Over the course of one Cape Cod summer, a complicated family slowly unravels as its patriarch loses his grip on life.
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Ken and Abby Gardner lost their mother when they were small and they have been haunted by her absence ever since. Their father, Adam, a brilliant oceanographer, raised them mostly on his own in his remote home on Cape Cod, where the attachment between Ken and Abby deepened into something complicated—and as adults their relationship is strained. Now, years later, the siblings’ lives are still deeply entwined. Ken is a successful businessman with political ambitions and a picture-perfect family and Abby is a talented visual artist who depends on her brother’s goodwill, in part because he owns the studio where she lives and works.
As the novel opens, Adam is approaching his seventieth birthday, staring down his mortality and fading relevance. He has always managed his bipolar disorder with medication, but he’s determined to make one last scientific breakthrough and so he has secretly stopped taking his pills, which he knows will infuriate his children. Meanwhile, Abby and Ken are both harboring secrets of their own, and there is a new person on the periphery of the family—Steph, who doesn’t make her connection known. As Adam grows more attuned to the frequencies of the deep sea and less so to the people around him, Ken and Abby each plan the elaborate gifts they will present to their father on his birthday, jostling for primacy in this small family unit.
Adam Gardner hadn’t slept well in weeks. He awoke daily to random words, incoherent thoughts, and fleeting images, convinced that their meaning, though not yet clear, would develop in the gelatin silver process of his mind. Each morning, buzzing, he slung his legs off the bed and sat bolt upright, naked, allowing his male parts to hang over the edge of the mattress, and did his best to capture these jangled dreams, recording what details he could remember in a spiral-bound notebook kept by his bedside. His daytime musings spread onto legal pads, Post-it Notes, and the backs of envelopes and receipts, mostly in the form of unedited bullet-point lists. His house, located deep in the Wellfleet Woods, was littered with scraps of paper covered with his fastidious penmanship.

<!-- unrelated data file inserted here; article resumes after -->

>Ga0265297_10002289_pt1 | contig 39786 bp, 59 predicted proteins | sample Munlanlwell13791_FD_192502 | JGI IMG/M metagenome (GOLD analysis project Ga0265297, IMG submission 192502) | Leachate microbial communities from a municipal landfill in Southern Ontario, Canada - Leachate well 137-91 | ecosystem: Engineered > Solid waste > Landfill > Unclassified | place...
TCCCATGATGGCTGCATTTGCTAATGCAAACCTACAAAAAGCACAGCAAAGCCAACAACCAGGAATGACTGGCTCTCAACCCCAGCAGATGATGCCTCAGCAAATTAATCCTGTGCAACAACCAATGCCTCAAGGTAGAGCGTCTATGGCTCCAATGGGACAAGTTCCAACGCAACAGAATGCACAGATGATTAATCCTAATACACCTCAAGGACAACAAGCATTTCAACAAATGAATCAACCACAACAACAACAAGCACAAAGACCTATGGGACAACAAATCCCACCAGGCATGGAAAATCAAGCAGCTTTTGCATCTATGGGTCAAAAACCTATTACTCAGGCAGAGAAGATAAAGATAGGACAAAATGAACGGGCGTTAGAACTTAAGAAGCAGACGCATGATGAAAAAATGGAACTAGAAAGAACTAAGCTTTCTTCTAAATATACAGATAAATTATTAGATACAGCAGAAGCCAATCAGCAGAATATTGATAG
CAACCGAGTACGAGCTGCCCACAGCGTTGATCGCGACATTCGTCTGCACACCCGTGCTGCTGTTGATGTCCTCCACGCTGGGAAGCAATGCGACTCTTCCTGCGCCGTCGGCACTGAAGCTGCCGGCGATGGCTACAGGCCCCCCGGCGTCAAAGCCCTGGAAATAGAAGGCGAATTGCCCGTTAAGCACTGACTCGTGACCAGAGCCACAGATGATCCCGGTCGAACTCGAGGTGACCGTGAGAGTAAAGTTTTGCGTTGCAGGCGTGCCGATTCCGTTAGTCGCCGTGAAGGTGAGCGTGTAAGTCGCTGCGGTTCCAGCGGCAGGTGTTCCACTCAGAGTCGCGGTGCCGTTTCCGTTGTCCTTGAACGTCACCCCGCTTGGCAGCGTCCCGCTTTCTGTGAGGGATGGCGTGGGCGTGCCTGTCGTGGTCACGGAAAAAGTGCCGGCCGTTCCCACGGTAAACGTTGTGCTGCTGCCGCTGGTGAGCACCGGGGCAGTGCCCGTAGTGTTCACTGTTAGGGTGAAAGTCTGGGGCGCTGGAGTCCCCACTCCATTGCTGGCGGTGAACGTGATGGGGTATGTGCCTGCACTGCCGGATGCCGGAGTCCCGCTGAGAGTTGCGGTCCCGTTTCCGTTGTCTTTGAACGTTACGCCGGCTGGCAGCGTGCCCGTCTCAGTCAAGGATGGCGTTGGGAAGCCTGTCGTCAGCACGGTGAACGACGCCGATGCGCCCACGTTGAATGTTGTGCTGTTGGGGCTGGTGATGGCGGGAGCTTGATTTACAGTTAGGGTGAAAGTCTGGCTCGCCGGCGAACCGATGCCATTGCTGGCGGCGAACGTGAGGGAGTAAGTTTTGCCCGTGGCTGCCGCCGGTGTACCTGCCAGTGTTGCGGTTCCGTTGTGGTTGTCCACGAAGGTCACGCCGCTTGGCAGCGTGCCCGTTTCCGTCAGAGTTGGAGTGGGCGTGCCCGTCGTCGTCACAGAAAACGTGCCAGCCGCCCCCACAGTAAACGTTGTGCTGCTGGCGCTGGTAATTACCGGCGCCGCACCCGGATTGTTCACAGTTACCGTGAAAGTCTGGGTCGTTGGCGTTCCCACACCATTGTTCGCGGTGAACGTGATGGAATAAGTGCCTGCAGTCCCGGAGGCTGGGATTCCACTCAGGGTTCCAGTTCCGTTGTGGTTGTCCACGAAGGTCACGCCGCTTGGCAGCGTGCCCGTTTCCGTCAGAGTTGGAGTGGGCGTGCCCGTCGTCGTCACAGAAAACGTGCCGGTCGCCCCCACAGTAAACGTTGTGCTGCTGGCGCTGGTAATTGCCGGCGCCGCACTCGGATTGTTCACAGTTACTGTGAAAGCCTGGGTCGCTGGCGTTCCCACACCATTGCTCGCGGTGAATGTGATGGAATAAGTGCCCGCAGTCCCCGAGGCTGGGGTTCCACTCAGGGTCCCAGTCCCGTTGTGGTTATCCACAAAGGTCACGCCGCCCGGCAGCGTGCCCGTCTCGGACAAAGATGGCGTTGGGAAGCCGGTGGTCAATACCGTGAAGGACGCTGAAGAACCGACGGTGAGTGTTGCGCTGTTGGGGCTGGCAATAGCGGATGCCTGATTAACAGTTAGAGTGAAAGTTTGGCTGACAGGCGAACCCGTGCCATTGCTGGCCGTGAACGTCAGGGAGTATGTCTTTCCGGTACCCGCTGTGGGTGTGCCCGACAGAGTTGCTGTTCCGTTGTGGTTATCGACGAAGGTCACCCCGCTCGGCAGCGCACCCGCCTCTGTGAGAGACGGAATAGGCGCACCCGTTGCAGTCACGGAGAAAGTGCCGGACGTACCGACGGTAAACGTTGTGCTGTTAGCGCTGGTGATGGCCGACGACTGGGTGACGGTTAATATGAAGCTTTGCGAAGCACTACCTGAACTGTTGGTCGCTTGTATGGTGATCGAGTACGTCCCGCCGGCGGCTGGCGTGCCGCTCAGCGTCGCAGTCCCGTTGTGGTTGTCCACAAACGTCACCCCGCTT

• Deepening pitch of whale vocalizations
• Ocean spirals: shells, whirlpools, waves, bubble nets, seahorse tails
• Sound’s relationship to the inner-ear labyrinth (another spiral?)
• Mystery of infinity: 1 = .99999999 . . .
Adam tried to decipher the clues his mind was depositing. He had one big discovery left in him, he felt sure of that. This thing, whatever it was—an idea? a theory?—was taking its own sweet time to make itself known. He knew he needed to trust the process. If he could practice patience and maintain equilibrium, Adam felt certain that every book he’d ever read, every piece of art that had ever moved him, every conversation, creature, curiosity, and concept he’d encountered in his lifetime would align like cherries in the slot machine of his mind.
For now, the anticipation of it, the pre-buzz of impending discovery, was as mouthwatering as the squeak of a wine cork before dinner. He basked in an exquisite sensation of déjà vu, feeling a comradeship with other great discoverers: James Cook, Charles Darwin, Jacques Cousteau . . .
Why I love it
Mary Beth Keane
Author, The Half Moon
Adrienne Brodeur’s beautiful new novel, Little Monsters, is set in Cape Cod and my goodness, what authority she has in describing that world. The prose of this novel is alive with the sounds, smells, and sights of the rugged outer Cape, and you don’t have to be the least bit familiar with the area to be transfixed. But setting here is not merely incidental. The landscape, the marshes and the ponds, the whales beneath the surface of the ocean are all weaved into the tapestry of this incredibly moving portrait of a fractured family. Does the place we’re from become an integral part of our DNA? Are we in constant communication with the world around us, whether we realize it or not? This book argues: yes.
And then there are the people who populate the novel. First, we meet irascible Adam. He’s past his prime and knows it, so he’s clinging hard to a time that simply will not come back to him. From there we meet his children—Ken and Abby—and the rest of the cast. There is an immediacy to Brodeur’s language, a specificity that feels intimate and lived in. The characters came alive for me in vivid color, and I wanted for them all the things they wanted for themselves. Respect, a breakthrough, praise, and of course, love.
Little Monsters is my favorite summer read of 2023 and I know plenty of readers out there will agree with me. It pulsates with all the vibrancy of life itself.
Member ratings (1,689)
Montvale , NJ
Didn’t expect to love this book as much as I did! The enigmatic family drama culminated in one of the best endings I have ever read…moving & leaving me teary & yet so happy with the final revelations
Colorado Springs, CO
I vacillated between love and like for a long time. It's uncomfortable, with some unlikeable people and situations, but ultimately, a book that provokes thought to real life, long after, deserves a ❤️
Shingle Springs , CA
This was a really good book. A modern day take on Cain and Able. I enjoyed the building of the characters. This may be a trigger for some but I would recommend.Not a perfect ending which is appreciate
Brodeur delivers another lively and lyrical tale, filled with vivid descriptions of Cape Cod and sea life & a return to a bittersweet pre-Trump time rich with longing for a feminist future. Loved it!
West Trenton, NJ
I loved Wild Game and this next book did not disappoint! The story keeps you guessing until the end and I love the different family perspectives. It's an interesting look at choices and found family.